1The LORD spoke to Moses in the Tent of Meeting in the Desert of Sinai on the first day of the second month of the second year after the Israelites came out of Egypt. He said: 2 "Take a census of the whole Israelite community by their clans and families, listing every man by name, one by one. 3 You and Aaron are to number by their divisions all the men in Israel twenty years old or more who are able to serve in the army.
The book of Numbers can be divided into sections. The first 10 chapters show the preparation for the journey into the Promised Land. Read chapter 2 below (or at least scan the bold print I added):

Friday, January 1, 2016

The Structure of Leviticus (3rd book of the Old Testament)

Leviticus (Va’yikra in Hebrew) means “and He called,” which is how verse one starts. We call this book Leviticus because it records the duties of the Levites. The Hebrew title is representative of the content and purpose of the book, namely the calling of God’s people, and in particular the calling of the Levites, to minister before Him.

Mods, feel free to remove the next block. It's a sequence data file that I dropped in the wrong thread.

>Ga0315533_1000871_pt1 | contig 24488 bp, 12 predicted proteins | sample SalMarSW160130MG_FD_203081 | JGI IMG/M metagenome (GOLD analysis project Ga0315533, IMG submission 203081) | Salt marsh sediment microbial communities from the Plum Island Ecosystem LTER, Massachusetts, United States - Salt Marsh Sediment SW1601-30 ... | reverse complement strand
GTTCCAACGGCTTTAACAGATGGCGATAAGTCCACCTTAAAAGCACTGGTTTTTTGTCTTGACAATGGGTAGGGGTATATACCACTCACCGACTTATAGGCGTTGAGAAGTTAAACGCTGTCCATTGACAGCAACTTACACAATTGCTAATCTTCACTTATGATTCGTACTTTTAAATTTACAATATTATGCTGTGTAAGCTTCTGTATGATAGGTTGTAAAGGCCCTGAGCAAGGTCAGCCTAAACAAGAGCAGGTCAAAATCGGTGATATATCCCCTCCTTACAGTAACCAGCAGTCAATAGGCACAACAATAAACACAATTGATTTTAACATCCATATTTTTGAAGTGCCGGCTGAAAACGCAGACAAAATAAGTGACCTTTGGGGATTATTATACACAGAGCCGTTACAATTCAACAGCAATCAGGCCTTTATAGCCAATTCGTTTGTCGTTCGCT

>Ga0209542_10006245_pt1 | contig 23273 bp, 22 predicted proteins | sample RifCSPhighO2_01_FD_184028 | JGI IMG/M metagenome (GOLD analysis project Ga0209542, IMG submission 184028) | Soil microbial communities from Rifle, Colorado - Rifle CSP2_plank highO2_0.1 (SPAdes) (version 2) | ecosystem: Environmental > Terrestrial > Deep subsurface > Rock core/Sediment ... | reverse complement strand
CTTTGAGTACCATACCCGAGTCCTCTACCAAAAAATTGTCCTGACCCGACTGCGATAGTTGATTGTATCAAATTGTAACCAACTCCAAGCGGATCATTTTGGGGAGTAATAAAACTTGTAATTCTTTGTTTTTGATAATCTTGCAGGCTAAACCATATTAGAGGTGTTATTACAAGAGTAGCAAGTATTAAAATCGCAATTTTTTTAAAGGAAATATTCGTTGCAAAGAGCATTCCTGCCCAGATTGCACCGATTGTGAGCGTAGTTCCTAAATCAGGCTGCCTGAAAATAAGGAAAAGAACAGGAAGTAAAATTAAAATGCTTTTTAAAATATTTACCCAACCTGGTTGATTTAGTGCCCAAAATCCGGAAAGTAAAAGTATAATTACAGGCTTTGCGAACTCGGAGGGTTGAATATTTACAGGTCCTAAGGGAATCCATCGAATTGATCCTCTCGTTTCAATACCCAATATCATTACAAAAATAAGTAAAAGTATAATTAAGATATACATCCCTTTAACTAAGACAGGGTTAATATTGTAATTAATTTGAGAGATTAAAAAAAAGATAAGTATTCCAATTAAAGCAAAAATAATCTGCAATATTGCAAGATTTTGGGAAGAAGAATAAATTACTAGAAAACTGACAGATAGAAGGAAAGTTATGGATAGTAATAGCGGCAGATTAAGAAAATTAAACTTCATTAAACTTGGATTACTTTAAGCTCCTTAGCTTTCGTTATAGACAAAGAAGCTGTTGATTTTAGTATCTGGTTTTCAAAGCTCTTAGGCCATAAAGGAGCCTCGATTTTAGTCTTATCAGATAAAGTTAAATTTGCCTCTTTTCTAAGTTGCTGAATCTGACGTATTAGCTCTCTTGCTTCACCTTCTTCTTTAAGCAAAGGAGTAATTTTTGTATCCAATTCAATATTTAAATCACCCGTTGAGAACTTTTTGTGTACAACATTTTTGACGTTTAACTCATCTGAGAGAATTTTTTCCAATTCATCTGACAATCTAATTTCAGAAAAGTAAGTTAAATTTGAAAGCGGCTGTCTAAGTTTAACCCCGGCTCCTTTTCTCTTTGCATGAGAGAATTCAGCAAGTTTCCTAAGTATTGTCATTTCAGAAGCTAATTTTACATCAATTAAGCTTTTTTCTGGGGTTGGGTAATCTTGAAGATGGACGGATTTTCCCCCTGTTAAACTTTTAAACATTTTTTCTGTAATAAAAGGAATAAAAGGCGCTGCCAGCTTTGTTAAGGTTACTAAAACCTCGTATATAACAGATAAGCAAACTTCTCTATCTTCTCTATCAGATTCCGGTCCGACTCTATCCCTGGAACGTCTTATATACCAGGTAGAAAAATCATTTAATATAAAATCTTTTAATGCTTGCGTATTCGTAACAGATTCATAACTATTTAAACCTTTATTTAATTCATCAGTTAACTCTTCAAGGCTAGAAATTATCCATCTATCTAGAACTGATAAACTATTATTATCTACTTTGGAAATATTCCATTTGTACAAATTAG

This book was written by Moses and its major themes are like an instruction manual for morals and ethics. There are civil, sanitary, ceremonial, moral and religious regulations for the nation of Israel. There are also instructions for making offerings (burnt, meat, peace, sin, trespass, grain). We have the ordination of Aaron and his son, rules and laws for purification, regulations for atonement, rules for sexual relationships, provisions for festivals, and final instructions and warnings.
All the offerings, as well as the ceremonies and laws, served to constantly remind Israel that God is eminently holy. God could be approached only by the priests, and then only in strict obedience to the detailed instructions for purification.  God required the sacrifice of innocent animals for the covering of man’s sin. These sacrifices were symbolic of the ultimate sacrifice (Jesus) which would take away the sin of the whole world.
What’s really interesting is that in Leviticus you’ll find some “divine warnings.”